Conservatism in America, by Clinton Rossiter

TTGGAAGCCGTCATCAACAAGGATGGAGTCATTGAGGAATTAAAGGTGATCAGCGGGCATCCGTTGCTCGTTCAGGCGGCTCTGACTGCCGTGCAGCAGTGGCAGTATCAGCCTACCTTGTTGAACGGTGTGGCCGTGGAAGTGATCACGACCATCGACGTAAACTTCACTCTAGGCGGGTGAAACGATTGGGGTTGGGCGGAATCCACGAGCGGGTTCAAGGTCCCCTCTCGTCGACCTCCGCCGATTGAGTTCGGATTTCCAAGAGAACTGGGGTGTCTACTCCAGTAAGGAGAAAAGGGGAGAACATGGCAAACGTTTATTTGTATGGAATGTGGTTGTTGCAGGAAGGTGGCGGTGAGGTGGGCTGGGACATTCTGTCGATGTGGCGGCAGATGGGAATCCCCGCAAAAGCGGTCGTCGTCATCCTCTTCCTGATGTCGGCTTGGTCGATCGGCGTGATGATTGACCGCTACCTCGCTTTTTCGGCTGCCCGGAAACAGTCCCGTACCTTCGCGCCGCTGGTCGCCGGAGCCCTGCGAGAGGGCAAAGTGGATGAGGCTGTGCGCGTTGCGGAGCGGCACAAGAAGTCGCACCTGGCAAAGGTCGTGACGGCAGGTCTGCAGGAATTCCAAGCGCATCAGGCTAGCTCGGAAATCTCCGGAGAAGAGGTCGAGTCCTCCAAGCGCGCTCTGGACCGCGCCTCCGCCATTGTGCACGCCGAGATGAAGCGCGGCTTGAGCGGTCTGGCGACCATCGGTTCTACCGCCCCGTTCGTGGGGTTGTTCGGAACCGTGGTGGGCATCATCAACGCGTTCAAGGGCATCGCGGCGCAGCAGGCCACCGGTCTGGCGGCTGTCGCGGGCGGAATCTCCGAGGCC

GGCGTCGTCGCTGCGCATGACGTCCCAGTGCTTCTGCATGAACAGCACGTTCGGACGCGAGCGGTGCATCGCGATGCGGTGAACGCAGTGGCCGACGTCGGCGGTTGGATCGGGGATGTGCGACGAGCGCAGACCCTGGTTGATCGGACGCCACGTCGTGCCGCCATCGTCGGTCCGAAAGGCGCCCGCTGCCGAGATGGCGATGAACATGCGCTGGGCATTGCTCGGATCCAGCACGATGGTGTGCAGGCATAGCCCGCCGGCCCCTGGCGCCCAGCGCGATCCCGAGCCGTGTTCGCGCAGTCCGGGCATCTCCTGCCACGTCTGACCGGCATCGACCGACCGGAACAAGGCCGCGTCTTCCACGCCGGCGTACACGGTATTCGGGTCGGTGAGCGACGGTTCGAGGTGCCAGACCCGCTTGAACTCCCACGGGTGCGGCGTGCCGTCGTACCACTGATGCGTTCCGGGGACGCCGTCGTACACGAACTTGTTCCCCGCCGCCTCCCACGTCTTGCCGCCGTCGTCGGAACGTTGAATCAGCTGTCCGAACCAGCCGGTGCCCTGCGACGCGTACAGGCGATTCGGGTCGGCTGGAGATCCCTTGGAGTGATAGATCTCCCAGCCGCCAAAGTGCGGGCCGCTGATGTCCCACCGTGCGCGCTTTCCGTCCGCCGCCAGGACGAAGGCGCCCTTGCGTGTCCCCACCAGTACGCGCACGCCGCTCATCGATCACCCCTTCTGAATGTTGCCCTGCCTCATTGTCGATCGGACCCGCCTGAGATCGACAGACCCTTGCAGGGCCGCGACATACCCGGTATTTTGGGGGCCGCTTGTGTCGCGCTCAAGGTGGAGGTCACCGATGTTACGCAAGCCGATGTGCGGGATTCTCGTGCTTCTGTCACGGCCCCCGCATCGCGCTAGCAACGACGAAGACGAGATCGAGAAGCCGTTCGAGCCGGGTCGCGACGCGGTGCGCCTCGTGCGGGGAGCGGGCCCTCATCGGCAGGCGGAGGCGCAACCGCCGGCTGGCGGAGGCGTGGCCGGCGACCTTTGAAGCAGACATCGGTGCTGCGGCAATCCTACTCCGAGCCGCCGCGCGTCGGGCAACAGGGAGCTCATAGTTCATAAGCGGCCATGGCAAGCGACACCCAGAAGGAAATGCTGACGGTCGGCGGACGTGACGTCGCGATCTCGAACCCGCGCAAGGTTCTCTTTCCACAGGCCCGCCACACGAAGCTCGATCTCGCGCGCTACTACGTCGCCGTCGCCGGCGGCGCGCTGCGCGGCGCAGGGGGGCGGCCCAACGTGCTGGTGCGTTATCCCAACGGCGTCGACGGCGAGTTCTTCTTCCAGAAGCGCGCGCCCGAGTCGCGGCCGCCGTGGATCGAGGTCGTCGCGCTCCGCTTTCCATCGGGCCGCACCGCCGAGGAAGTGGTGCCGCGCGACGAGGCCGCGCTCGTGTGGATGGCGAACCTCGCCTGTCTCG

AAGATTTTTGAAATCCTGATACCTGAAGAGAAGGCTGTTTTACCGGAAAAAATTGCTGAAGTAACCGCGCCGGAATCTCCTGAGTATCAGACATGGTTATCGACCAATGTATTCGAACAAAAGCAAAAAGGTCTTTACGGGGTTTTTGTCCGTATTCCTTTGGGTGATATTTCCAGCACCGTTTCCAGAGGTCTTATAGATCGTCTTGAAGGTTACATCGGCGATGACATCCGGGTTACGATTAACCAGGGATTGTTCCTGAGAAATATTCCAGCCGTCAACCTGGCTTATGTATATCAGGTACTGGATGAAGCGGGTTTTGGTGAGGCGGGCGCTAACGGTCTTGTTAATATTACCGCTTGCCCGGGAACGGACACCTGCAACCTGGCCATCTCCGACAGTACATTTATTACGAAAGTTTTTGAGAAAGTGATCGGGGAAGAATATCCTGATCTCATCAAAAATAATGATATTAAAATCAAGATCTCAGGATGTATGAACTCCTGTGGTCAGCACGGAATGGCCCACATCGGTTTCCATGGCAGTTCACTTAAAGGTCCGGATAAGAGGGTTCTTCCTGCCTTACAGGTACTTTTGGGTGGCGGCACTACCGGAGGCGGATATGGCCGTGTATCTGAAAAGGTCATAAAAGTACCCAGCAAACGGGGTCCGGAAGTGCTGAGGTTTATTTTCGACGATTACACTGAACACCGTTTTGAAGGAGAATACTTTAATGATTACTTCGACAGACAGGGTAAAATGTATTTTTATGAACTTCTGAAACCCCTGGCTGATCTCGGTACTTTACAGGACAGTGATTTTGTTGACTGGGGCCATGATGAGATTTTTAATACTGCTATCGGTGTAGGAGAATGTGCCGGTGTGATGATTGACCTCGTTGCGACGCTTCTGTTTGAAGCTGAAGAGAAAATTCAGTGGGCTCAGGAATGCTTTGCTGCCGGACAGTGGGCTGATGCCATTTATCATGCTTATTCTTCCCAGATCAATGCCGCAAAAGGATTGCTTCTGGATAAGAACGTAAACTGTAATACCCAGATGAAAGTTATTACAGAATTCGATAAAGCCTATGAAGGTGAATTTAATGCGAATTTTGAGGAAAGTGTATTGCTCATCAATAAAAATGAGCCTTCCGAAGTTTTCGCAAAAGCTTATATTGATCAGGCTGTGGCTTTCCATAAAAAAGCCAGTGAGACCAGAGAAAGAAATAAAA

Toward the close of FDR’s administration, many liberals, reflecting the atmosphere of “a season of inaction and consolidation,” seemed more interested in conserving than altering the political and economic status quo. Thus they became, under Clinton Rossiter’s definition, conservatives. Other liberals today, though remaining liberals, feel that a new crystallization of conservative doctrine is necessary in order to preempt the ideological void on the right before it is filled by fascism and racism. Still other liberals—intellectuals and home-owners—incline towards conservatism because they are disillusioned with liberalism for not having produced the millennium. Finally, the so-called better elements—businessmen for the most part—now entering politics through real or vicarious roles on “Ike’s team” stand in need of an ideology, and naturally look for it on the right.
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